Gary, Indiana’s finest musical export since Papa Joe Jackson’s kids were doing the damn thing , Freddie Gibbs has crafted his distinctly unrelenting brand of gangsta rap over the past few years via a series of acclaimed mixtapes and albums. Exemplary of the genre as the likes of The Miseducation of Freddie Gibbs , Midwestgangstaboxframecadillacmuzik , Cold Day In Hell and Baby Face Killa have been, however, it’s Gangsta Gibbs’ recent album-length collab with spaced beat maestro Madlib , Piñata , that’s had folks throwing around the c-word (classic, fool). And while some may view Gibbs’ partnership with the Beatkonducta as unlikely, the truth of the matter is his work has always reflected a range of musical influences. During some brief down time from a recent tour, Gibbs affirmed as much – taking a few moments to reflect back on a few of the recordings that changed his life.
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1. Nirvana - "Smells Like Teen Spirit" (Geffen, 1991)
Freddie Gibbs : I remember walkin’ in the living room and seeing the “Smells Like Teen Spirit” video on television – that Nirvana. I forgot how old I was. I was a kid. At first it was on mute. I was like, what is this? I thought it was a movie – a horror movie or something like that. And then I was just like, woooowww. I listened to that song probably before all my football games [as a kid]. Nothing in rap or any [other] genre of music ever had me that pumped up before. I definitely love that record to this day, man. Every time that comes on I’m like, whewww. I’m gassed whenever I hear Kurt Cobain’s voice. A lot of people use his name in vain these days – they like, “We Kurt Cobainin’ this, we Kurt Cobainin’ that.” I don’t think that’s cool. I wasn’t the hugest Kurt Cobain fan, but I definitely respected his music and loved his music. You got a lot of fake Kurt Cobain fans nowadays.
2. 2Pac - "Dear Mama" (Interscope, 1995)
Freddie Gibbs : During that time [in my life] when I was listening to that record, me and my mom weren’t really seeing eye to eye, so that gave me a greater appreciation for my mother.
No artist evoked the type of emotion that 2Pac did. I think that’s probably why he the best rapper – because he could make you laugh, he could make you cry, he could make you wanna murder a motherfucker. He’s the most emotional rap artist out there. 2Pac was an emotional rollercoaster. And he was so lyrically talented, man. I don’t think a lot of people give him the credit he deserves for his lyrics – because he really put a lot into his lyrics and how he brought it across. His influence will forever remain. On every rapper, not just me. Without him it wouldn’t be a lot of guys around today. I know I wouldn’t be here without 2Pac, so I love 2Pac to the death.
3. Dr. Dre & Ice Cube - "Natural Born Killaz" (Death Row, 1994)
Freddie Gibbs : I mean, that record speaks for itself. Just having beef with people, just giving you that [energy]. That’s another song that kinda get me in that same mode as “Smells Like Teen Spirit.” It get me amped. It invokes that sudden rage that I just gotta have. It’s like it give me a thirst for blood, that song. I love that record. That probably influenced “Murda On My Mind” – numerous other records [of mine].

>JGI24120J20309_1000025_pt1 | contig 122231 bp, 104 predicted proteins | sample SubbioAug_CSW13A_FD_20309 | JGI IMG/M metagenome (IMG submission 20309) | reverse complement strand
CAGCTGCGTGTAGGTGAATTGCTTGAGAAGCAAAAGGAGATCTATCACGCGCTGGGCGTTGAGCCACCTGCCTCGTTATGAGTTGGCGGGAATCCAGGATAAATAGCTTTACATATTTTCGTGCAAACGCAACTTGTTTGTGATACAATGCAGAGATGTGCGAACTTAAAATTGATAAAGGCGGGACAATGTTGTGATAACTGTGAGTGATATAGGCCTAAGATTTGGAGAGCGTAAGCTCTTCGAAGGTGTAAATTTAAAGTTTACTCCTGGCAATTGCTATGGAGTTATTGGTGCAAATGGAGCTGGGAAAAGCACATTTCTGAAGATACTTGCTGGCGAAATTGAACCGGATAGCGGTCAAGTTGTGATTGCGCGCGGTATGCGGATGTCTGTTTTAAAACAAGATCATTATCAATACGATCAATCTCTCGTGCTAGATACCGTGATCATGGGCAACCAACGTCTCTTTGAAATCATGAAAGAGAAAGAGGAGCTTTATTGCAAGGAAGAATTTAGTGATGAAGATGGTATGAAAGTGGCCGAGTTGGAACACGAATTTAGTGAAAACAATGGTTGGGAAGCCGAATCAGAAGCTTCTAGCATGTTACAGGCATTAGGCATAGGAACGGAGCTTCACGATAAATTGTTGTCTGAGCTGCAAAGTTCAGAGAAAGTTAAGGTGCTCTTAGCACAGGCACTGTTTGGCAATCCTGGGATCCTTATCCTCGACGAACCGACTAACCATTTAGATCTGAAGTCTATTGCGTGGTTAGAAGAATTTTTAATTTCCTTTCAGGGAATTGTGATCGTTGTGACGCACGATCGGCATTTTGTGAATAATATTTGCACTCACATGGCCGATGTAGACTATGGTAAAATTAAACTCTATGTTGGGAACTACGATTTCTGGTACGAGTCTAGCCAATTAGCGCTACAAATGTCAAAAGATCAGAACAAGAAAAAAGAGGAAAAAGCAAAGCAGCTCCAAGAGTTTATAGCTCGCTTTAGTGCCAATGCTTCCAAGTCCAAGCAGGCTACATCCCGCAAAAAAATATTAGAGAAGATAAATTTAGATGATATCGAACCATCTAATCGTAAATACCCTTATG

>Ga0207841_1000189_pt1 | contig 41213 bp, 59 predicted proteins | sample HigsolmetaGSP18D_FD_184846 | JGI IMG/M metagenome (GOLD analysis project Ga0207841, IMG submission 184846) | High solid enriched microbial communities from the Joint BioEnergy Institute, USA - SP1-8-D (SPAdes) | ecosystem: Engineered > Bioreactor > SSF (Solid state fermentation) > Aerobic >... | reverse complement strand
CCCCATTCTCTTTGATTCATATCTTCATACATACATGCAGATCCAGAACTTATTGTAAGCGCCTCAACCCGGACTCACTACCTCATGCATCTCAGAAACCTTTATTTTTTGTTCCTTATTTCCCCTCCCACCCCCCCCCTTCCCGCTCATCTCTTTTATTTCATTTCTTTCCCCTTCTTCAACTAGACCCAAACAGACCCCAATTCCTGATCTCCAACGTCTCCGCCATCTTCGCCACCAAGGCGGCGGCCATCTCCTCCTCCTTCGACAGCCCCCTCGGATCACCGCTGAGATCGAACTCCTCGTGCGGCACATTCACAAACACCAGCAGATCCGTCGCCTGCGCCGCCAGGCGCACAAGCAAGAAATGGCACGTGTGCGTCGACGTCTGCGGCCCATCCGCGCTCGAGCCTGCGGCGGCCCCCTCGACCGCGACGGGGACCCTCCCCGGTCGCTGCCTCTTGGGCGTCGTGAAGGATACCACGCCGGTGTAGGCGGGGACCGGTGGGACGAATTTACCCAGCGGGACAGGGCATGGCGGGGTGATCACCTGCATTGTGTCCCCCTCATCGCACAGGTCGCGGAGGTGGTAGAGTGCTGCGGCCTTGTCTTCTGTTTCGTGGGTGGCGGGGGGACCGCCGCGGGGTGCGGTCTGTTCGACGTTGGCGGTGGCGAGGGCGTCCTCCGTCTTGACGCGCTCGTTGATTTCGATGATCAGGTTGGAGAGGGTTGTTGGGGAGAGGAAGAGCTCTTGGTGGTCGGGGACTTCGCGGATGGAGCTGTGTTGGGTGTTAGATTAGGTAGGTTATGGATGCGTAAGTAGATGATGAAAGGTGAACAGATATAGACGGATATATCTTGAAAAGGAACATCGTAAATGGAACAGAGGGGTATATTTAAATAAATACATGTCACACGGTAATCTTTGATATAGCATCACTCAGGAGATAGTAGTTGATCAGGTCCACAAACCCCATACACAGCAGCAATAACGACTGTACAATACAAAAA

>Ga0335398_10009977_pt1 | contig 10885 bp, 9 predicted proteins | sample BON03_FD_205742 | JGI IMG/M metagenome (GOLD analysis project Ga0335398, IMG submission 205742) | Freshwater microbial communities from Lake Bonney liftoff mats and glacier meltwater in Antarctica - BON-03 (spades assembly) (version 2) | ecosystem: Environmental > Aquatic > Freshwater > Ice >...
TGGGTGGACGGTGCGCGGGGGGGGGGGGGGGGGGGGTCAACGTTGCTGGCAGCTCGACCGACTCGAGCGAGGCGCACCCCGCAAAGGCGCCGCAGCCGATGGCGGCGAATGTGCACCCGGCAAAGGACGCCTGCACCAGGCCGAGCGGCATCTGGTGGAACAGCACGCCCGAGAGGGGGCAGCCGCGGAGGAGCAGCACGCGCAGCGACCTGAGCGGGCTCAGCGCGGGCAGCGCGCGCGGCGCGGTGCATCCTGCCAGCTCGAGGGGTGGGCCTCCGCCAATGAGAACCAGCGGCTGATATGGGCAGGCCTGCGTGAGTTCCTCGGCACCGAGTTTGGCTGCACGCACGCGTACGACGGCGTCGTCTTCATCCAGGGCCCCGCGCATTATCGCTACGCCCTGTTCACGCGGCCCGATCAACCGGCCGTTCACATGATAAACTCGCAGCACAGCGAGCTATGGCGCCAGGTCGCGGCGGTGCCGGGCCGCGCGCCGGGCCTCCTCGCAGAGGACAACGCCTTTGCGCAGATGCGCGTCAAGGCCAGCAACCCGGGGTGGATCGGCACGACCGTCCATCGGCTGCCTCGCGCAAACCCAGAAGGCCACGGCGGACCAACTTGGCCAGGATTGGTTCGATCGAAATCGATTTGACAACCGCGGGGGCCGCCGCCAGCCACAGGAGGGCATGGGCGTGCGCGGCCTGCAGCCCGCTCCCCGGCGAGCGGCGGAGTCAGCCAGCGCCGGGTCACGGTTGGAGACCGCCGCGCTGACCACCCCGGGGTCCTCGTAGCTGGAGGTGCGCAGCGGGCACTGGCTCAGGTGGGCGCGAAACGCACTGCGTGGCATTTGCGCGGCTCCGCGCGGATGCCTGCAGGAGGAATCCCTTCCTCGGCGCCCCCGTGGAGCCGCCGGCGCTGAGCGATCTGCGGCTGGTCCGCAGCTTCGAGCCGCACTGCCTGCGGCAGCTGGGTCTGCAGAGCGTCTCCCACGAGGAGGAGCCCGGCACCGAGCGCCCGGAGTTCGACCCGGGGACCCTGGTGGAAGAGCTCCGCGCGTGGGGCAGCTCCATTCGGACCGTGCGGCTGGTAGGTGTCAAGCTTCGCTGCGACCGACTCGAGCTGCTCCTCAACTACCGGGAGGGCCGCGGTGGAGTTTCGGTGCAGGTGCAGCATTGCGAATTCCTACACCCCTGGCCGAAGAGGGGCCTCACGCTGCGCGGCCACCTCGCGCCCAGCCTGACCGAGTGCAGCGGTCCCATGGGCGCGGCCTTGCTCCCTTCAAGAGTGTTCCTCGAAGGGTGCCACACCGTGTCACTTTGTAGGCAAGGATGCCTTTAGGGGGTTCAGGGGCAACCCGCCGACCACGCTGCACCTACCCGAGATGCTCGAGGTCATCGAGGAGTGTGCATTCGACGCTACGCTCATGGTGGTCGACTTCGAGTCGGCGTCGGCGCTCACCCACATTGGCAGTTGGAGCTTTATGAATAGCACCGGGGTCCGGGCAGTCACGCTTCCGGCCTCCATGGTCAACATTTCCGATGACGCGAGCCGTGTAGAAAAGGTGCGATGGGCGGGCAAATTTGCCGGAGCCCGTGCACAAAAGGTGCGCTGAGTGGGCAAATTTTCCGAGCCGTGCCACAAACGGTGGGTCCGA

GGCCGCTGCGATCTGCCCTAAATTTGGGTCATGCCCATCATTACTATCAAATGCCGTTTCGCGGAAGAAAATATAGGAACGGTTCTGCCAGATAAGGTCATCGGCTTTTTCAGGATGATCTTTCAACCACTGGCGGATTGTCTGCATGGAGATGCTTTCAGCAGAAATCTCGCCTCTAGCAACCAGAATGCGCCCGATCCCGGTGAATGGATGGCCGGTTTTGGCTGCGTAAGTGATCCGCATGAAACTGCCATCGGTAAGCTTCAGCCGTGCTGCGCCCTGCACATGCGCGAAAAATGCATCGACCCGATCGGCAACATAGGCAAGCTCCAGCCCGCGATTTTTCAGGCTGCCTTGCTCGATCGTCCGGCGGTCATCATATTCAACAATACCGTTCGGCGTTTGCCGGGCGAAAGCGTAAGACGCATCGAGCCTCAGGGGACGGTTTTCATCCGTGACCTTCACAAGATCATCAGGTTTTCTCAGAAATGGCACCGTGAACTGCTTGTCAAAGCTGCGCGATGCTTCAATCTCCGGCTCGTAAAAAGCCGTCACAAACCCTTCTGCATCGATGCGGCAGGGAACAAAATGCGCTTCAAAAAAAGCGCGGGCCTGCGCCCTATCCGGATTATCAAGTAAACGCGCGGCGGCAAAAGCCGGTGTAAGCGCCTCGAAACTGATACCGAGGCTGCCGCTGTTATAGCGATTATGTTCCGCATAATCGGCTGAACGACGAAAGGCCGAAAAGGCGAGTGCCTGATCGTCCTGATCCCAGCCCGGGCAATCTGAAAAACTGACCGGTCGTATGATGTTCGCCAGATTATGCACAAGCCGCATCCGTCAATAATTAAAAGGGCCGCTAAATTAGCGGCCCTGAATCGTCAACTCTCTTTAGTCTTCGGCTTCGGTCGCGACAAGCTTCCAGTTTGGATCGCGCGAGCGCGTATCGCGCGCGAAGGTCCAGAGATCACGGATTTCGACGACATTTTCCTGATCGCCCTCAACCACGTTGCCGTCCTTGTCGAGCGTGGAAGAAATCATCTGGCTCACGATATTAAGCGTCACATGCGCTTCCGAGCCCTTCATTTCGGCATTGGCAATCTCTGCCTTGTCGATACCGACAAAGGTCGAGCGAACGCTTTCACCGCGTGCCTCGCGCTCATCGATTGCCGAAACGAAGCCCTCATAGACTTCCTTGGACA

I first heard “Natural Born Killaz” – on the Murder Was the Case soundtrack. Records was comin’ out on Tuesdays, but there was a record store in my neighborhood, Mic Check – they’d have [releases] on the Friday [before]. So I remember bustin in there when Mic Check opened up and getting that Murder Was the Case soundtrack. And I was like, “Aw damn – Ice Cube and Dre back together?!” That automatically made me wanna jump to that song. And when I got on that, man, you couldn’t bring me down. I was too turnt up.
4. Christión - "Full of Smoke" (Roc-A-Fella, 1996)
Freddie Gibbs : Christión was on Roc-A-Fella, they had this song called “Full of Smoke.” I love that record, man. When I first start smokin’ I was bumpin’ that song. Like I was really bumpin’ that real heavy. I don’t think they ever came out with anything else. But that record right there, that’s definitely one of my favorite records to smoke to. I first heard it on the radio. And then I was like, man, I gotta get me a pack of swishers. I gotta go smoke. A lot of people sleep on that.
5. Geto Boys - We Can't Be Stopped (Rap-A-Lot, 1991)
Freddie Gibbs : “Mind Playin’ Tricks on Me” – that’s what had me hooked on Geto Boys and made me go back to “Do It Like a G.O.” and all that other stuff. But “Mind Playing Tricks” – [ sings the song’s sampled guitar lick ] – I hear that in my sleep. That was my theme music, what I thug to. When I’m just walkin down the street I hear [ sings guitar lick ] in my head.
That whole album [is important to me]. That’s basically the first rap tape I bought with my own money. I used to have it in my walkman in the 4th grade. So I’d be listening to We Can’t Be Stopped while the teacher was up there talkin’ some bullshit. I don’t know what she was talkin’ about. But Scarface, Bushwick and Willie D – those were my educators.
[When I first saw the album cover], aw, man – a midget in a hospital bed with his eyeball hangin’ out? I mean, it don’t get more graphic than that. I had to have that. You see that and then you hear the song called “Chuckie (Child’s Play)”? I thought this was the real life black Chuckie. That whole element of it, man, it was kinda like horrorcore but gangsta rap at the same time. Like if you liked stuff liked Gangsta Nip, Geto Boys. Man, I was into that. But that album right there really had me hooked. So that’s probably the most influential album on my career, period.